Exhibit shows country music’s outlaws, poets, pickers

NASHVILLE, Tenn. — If the term “outlaw countryã evokes images of Willie Nelsonás hippie braids or Waylon Jenningsá âHonky Tonk Heroes,ã then youáll want to see a new museum exhibit offering a deeper look at the poets, pickers and characters that revolutionized country music in the 1970s.

In the more than four decades since Nelson left Nashville in 1970, the term âoutlawã has become a profitable way of branding the scene that stretched from recording studios in Music City to hippies and rednecks in Austin, Texas.

But for the artists that experienced it firsthand, the movement was less about breaking laws and more about pushing back on traditional production techniques, wresting creative control from their labels and turning their focus to song craft.

âAll of the main characters in the outlaw movement were poets, or if not, had the poetás soul,ã said Rodney Crowell, the Texas-born singer songwriter who came to Nashville in the à70s.

The âOutlaws and Armadillos: Countryás Roaring à70sã exhibit at the Country Music Hall of Fame and Museum, which opened last month and runs through 2021, features never-before-seen photos and interviews with iconic musicians from the era, unique memorabilia, instruments, stage costumes, original artwork and concert posters, as well as special programs and speakers. Displays include Kris Kristoffersonás Army uniform, Guy Clarkás Randall knife, Nelsonás sneakers, a stuffed armadillo and a copper still for making bootleg whiskey that was donated by Tom T. Hall.

Austin-based filmmaker Eric Geadelmann, a co-curator of the exhibit, put together videos for the exhibitás eight screens featuring interviews with Kristofferson, Clark, Jessi Colter, Jerry Jeff Walker, Billy Joe Shaver and more.

The exhibitás walls are lined with dozens of concert posters, many of them from illustrator Jim Franklin, who designed surrealistic artwork for concerts held at the Armadillo World Headquarters in Austin.

âAustin was grounded in red-dirt Texas music, but there was also psychedelia in the air,ã said Peter Cooper, one of the museumás curators.

The exhibit also emphasizes how radio station KOKE-FM and the longtime public television program âAustin City Limits,ã both helped promote the progressive country sounds.

âIt was hippie girls and pot and endless places to play music live,ã Crowell said. âIt was freedom from the constraints of the recording studio and three-hour sessions.ã

One iconic record of that period was a concept album dreamed up by Bobby Bare and Shel Silverstein, the Chicago-born poet, illustrator, author and songwriter. Bare was given carte blanche to come up with his own ideas in the studio and he wanted something different.

âI tried to get all the great songwriters in Nashville to write me a great album with a thread going through it that all made sense, rather than just an album full of rejects that didnát make it as a single,ã Bare said.

âBobby Bare Sings Lullabys, Legends and Lies,ã featured Silversteinás characters, a vein of irreverent humor and a recorded laugh track. The reverberations from the album shook up Nashville.

âIt was tremendous,ã Bare said. âIt got everybodyás attention.ã

At the same time, Jennings took the helm as a co-producer on his own albums, working with songwriters like Shaver to craft soulful, defiant country rock anthems that would come to define the outlaw image. He also started picking his own musicians to play on the records, instead of relying on Nashvilleás session players.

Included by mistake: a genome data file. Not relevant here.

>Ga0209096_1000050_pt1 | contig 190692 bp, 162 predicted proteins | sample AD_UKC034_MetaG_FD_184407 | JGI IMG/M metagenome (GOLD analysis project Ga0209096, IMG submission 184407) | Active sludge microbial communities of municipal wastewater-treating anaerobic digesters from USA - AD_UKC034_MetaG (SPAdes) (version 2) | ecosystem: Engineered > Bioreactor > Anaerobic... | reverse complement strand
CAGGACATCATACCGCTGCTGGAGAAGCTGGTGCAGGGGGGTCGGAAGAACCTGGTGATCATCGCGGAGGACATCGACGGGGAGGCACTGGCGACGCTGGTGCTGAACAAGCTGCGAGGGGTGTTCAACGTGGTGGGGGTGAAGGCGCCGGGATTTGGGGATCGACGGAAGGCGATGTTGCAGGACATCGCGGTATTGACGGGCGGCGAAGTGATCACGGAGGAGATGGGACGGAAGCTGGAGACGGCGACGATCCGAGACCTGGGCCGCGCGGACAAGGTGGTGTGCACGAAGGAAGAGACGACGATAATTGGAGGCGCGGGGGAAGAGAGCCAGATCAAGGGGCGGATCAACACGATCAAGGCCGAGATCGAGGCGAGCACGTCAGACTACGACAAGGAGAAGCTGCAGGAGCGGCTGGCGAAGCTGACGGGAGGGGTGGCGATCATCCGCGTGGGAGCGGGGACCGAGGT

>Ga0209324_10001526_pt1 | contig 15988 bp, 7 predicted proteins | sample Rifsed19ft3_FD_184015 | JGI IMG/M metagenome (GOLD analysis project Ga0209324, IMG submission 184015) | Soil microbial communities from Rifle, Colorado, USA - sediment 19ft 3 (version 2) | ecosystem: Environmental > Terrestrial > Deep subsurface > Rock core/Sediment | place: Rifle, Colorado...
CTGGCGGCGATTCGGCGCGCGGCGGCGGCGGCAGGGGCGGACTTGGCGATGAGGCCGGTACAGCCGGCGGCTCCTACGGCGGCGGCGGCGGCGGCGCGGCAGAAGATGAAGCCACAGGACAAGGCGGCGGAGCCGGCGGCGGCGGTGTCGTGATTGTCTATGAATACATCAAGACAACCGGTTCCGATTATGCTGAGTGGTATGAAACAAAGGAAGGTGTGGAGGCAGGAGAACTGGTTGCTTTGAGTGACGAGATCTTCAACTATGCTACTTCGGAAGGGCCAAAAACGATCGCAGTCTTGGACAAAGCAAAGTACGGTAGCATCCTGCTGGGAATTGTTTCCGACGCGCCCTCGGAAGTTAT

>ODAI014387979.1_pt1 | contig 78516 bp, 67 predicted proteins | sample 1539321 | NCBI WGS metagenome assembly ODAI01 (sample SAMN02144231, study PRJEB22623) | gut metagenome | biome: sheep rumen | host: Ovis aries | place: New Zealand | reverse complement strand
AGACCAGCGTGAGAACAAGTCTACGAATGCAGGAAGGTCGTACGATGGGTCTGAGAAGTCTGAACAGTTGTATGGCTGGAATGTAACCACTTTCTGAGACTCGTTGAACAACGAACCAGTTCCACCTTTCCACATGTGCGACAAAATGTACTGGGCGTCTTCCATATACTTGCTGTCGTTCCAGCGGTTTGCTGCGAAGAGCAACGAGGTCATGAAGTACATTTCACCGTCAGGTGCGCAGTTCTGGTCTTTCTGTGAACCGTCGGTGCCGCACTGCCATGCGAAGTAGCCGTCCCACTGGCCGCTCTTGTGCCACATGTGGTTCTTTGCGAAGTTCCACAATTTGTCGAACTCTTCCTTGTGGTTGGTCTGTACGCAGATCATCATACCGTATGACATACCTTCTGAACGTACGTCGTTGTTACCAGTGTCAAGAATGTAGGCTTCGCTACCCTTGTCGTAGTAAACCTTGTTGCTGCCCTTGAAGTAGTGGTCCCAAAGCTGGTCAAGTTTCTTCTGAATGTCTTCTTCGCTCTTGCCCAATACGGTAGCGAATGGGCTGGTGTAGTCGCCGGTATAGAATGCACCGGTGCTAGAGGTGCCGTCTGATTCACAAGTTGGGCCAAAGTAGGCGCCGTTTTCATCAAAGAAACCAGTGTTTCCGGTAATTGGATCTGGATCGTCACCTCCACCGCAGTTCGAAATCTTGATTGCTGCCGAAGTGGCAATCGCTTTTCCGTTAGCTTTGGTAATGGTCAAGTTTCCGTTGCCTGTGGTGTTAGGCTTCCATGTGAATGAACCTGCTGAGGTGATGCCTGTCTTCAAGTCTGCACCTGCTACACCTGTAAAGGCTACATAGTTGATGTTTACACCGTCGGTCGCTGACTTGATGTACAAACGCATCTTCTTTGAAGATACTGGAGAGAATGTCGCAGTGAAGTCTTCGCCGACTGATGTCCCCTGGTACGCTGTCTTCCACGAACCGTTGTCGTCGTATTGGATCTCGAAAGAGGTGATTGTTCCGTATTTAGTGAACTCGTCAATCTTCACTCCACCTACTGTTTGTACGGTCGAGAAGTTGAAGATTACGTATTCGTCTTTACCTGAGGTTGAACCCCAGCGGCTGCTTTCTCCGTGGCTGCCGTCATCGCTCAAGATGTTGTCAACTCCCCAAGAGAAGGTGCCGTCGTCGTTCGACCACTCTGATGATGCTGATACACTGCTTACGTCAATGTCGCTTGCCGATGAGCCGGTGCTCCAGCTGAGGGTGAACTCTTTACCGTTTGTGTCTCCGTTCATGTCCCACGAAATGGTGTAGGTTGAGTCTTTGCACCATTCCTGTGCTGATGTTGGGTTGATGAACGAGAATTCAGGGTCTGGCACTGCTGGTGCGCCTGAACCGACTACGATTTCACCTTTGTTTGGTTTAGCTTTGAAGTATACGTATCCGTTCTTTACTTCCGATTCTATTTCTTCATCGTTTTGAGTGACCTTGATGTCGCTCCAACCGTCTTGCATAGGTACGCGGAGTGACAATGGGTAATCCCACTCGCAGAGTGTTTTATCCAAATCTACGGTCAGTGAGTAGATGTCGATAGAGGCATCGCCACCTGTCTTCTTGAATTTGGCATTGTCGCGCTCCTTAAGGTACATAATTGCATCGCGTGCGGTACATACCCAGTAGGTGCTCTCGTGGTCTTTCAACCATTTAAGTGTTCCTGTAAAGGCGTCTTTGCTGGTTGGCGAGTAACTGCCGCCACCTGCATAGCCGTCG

Nelsonás records with Atlantic in the early 1970s were also turning the tide, especially his own concept album, âThe Red Headed Stranger.ã

Crowell, the Grammy-winning singer songwriter who is also included in the exhibit, spent his early days in Nashville being mentored by songwriting giants such as Townes Van Zandt and Clark and his wife Susanna.

He didnát realize the impact those writers had on changing country music until he went to Nelsonás Fourth of July picnic in 1974. An estimated 25,000 people had gathered at the Texas World Speedway to see Nelson, Jennings, Van Zandt, Leon Russell, Walker and Kinky Friedman.

âWhen you looked out at that sea of music fans out there that were celebrating that music, thatás the first time that I had any sense that it was bigger than the little life that I was living,ã Crowell said.

But the outlaw movement was short-lived. âWanted! The Outlawsã featuring Nelson, Jennings, Colter and Tompall Glaser, became a platinum-selling album in 1976. A year later, Jennings was arrested for cocaine possession in a Nashville studio, but charges were later dropped. By 1978 the era had peaked and Jennings released his song âDonát You Think This Outlaw Bitás Done Got Out of Hand.ã

âI think Waylon bristled at the catchall phrase outlaw,ã Crowell said. âBecause of the self-respect you have as an artist, you donát want to be pigeonholed, even if itás a cool thing like being called an outlaw. Because even that can become confining.ã

A companion CD set of the same name is available through Sony Musicás Legacy Recordings, and the museum is selling a companion book featuring essays, photos and artwork.

If you go

OUTLAWS & ARMADILLOS: COUNTRY’S ROARING ’70S: Through February 2021. Country Music Hall of Fame and Museum, 222 Fifth Ave. South, Nashville, https://countrymusichalloffame.orgor 615-416-2001. Open daily 9 a.m.-5 p.m. Adults, $25.95, kids 6-12, $15.95. Children 5 and under free.


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